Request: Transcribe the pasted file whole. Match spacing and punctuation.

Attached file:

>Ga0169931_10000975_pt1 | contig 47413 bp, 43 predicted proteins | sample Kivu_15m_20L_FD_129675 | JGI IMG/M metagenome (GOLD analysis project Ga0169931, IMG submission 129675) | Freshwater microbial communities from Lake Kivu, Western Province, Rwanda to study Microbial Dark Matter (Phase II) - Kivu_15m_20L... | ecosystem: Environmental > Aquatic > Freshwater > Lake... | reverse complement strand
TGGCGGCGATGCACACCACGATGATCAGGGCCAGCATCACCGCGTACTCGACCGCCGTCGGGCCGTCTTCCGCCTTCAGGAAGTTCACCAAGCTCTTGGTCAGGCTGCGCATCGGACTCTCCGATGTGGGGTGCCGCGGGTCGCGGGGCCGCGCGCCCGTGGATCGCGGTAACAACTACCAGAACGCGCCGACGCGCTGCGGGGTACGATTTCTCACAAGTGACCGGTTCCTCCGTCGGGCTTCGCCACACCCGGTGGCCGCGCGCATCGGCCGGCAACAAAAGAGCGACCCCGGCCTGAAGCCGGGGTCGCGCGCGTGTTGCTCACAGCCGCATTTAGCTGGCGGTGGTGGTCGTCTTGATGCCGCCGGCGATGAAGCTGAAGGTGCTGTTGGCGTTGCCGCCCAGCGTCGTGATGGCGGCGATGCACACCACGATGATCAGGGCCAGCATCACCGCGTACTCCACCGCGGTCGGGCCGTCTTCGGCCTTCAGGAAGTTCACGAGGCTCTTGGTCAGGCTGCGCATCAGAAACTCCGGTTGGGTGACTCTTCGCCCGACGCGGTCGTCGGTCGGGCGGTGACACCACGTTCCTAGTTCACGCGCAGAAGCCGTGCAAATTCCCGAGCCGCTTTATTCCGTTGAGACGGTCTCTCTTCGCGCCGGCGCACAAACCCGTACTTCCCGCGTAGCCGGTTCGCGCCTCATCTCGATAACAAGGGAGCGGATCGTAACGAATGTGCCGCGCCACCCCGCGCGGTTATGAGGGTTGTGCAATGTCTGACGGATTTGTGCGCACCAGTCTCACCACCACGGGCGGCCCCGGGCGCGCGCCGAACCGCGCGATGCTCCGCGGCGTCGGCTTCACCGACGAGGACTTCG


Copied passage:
>Ga0169931_10000975_pt1 | contig 47413 bp, 43 predicted proteins | sample Kivu_15m_20L_FD_129675 | JGI IMG/M metagenome (GOLD analysis project Ga0169931, IMG submission 129675) | Freshwater microbial communities from Lake Kivu, Western Province, Rwanda to study Microbial Dark Matter (Phase II) - Kivu_15m_20L... | ecosystem: Environmental > Aquatic > Freshwater > Lake... | reverse complement strand
TGGCGGCGATGCACACCACGATGATCAGGGCCAGCATCACCGCGTACTCGACCGCCGTCGGGCCGTCTTCCGCCTTCAGGAAGTTCACCAAGCTCTTGGTCAGGCTGCGCATCGGACTCTCCGATGTGGGGTGCCGCGGGTCGCGGGGCCGCGCGCCCGTGGATCGCGGTAACAACTACCAGAACGCGCCGACGCGCTGCGGGGTACGATTTCTCACAAGTGACCGGTTCCTCCGTCGGGCTTCGCCACACCCGGTGGCCGCGCGCATCGGCCGGCAACAAAAGAGCGACCCCGGCCTGAAGCCGGGGTCGCGCGCGTGTTGCTCACAGCCGCATTTAGCTGGCGGTGGTGGTCGTCTTGATGCCGCCGGCGATGAAGCTGAAGGTGCTGTTGGCGTTGCCGCCCAGCGTCGTGATGGCGGCGATGCACACCACGATGATCAGGGCCAGCATCACCGCGTACTCCACCGCGGTCGGGCCGTCTTCGGCCTTCAGGAAGTTCACGAGGCTCTTGGTCAGGCTGCGCATCAGAAACTCCGGTTGGGTGACTCTTCGCCCGACGCGGTCGTCGGTCGGGCGGTGACACCACGTTCCTAGTTCACGCGCAGAAGCCGTGCAAATTCCCGAGCCGCTTTATTCCGTTGAGACGGTCTCTCTTCGCGCCGGCGCACAAACCCGTACTTCCCGCGTAGCCGGTTCGCGCCTCATCTCGATAACAAGGGAGCGGATCGTAACGAATGTGCCGCGCCACCCCGCGCGGTTATGAGGGTTGTGCAATGTCTGACGGATTTGTGCGCACCAGTCTCACCACCACGGGCGGCCCCGGGCGCGCGCCGAACCGCGCGATGCTCCGCGGCGTCGGCTTCACCGACGAGGACTTCG